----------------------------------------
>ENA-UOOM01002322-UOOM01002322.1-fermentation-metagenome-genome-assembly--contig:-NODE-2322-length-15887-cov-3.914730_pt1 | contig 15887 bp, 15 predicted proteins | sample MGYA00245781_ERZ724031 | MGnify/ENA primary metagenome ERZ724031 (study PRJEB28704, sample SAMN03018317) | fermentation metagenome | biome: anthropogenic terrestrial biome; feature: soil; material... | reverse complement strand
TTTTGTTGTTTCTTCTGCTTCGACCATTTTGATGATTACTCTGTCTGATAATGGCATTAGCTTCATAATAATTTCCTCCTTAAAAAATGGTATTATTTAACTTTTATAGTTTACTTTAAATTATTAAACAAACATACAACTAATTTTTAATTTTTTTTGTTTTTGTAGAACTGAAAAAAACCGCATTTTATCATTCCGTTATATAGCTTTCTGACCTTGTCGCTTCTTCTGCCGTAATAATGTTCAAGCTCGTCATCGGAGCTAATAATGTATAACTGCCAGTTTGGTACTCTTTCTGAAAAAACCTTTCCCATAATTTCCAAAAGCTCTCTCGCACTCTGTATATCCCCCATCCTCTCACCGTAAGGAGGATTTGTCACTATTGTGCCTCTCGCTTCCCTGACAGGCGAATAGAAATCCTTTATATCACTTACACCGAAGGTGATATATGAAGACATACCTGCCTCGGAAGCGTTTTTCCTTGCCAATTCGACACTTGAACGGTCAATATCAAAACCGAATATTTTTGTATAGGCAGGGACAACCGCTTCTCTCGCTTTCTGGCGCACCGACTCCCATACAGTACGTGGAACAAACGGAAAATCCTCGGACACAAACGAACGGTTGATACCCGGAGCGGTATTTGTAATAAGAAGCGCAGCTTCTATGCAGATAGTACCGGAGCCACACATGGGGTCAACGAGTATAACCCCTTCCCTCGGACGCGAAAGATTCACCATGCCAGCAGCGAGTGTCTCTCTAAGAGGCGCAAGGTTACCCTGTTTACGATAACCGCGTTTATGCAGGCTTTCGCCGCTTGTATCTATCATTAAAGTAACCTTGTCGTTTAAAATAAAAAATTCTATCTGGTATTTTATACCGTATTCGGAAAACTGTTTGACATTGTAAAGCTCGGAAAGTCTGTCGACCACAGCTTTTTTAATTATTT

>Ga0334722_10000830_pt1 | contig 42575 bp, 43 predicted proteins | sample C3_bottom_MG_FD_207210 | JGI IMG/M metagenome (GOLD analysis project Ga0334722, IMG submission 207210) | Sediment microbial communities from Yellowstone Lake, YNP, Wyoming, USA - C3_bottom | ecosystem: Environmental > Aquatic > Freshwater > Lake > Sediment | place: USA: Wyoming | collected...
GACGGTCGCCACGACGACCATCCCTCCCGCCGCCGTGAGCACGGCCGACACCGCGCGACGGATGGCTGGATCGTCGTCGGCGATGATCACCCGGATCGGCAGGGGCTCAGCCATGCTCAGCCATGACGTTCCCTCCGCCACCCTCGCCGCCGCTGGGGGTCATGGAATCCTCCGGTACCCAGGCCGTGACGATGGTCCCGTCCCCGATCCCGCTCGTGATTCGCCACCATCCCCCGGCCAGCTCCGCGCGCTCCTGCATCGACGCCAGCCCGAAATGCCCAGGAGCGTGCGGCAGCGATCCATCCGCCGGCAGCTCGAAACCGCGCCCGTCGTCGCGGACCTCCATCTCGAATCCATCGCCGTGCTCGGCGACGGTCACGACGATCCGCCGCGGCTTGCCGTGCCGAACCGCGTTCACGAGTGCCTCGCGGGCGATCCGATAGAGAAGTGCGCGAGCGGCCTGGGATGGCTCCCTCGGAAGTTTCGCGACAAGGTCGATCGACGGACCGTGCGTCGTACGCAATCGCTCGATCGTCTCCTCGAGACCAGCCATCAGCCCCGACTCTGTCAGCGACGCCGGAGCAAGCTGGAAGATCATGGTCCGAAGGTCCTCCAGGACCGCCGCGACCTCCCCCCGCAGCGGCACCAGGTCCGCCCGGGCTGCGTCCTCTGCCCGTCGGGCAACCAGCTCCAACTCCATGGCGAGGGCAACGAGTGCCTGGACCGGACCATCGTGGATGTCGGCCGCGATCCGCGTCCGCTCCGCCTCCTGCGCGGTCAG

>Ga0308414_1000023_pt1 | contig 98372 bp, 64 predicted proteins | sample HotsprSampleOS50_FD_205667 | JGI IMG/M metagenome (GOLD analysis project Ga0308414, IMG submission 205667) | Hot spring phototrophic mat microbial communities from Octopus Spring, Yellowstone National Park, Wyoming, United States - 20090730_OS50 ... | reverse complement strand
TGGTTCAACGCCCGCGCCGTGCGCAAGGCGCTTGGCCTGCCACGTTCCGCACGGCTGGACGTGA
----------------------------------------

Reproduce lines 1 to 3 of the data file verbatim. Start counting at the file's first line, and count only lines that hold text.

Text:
>ENA-UOOM01002322-UOOM01002322.1-fermentation-metagenome-genome-assembly--contig:-NODE-2322-length-15887-cov-3.914730_pt1 | contig 15887 bp, 15 predicted proteins | sample MGYA00245781_ERZ724031 | MGnify/ENA primary metagenome ERZ724031 (study PRJEB28704, sample SAMN03018317) | fermentation metagenome | biome: anthropogenic terrestrial biome; feature: soil; material... | reverse complement strand
TTTTGTTGTTTCTTCTGCTTCGACCATTTTGATGATTACTCTGTCTGATAATGGCATTAGCTTCATAATAATTTCCTCCTTAAAAAATGGTATTATTTAACTTTTATAGTTTACTTTAAATTATTAAACAAACATACAACTAATTTTTAATTTTTTTTGTTTTTGTAGAACTGAAAAAAACCGCATTTTATCATTCCGTTATATAGCTTTCTGACCTTGTCGCTTCTTCTGCCGTAATAATGTTCAAGCTCGTCATCGGAGCTAATAATGTATAACTGCCAGTTTGGTACTCTTTCTGAAAAAACCTTTCCCATAATTTCCAAAAGCTCTCTCGCACTCTGTATATCCCCCATCCTCTCACCGTAAGGAGGATTTGTCACTATTGTGCCTCTCGCTTCCCTGACAGGCGAATAGAAATCCTTTATATCACTTACACCGAAGGTGATATATGAAGACATACCTGCCTCGGAAGCGTTTTTCCTTGCCAATTCGACACTTGAACGGTCAATATCAAAACCGAATATTTTTGTATAGGCAGGGACAACCGCTTCTCTCGCTTTCTGGCGCACCGACTCCCATACAGTACGTGGAACAAACGGAAAATCCTCGGACACAAACGAACGGTTGATACCCGGAGCGGTATTTGTAATAAGAAGCGCAGCTTCTATGCAGATAGTACCGGAGCCACACATGGGGTCAACGAGTATAACCCCTTCCCTCGGACGCGAAAGATTCACCATGCCAGCAGCGAGTGTCTCTCTAAGAGGCGCAAGGTTACCCTGTTTACGATAACCGCGTTTATGCAGGCTTTCGCCGCTTGTATCTATCATTAAAGTAACCTTGTCGTTTAAAATAAAAAATTCTATCTGGTATTTTATACCGTATTCGGAAAACTGTTTGACATTGTAAAGCTCGGAAAGTCTGTCGACCACAGCTTTTTTAATTATTT

>Ga0334722_10000830_pt1 | contig 42575 bp, 43 predicted proteins | sample C3_bottom_MG_FD_207210 | JGI IMG/M metagenome (GOLD analysis project Ga0334722, IMG submission 207210) | Sediment microbial communities from Yellowstone Lake, YNP, Wyoming, USA - C3_bottom | ecosystem: Environmental > Aquatic > Freshwater > Lake > Sediment | place: USA: Wyoming | collected...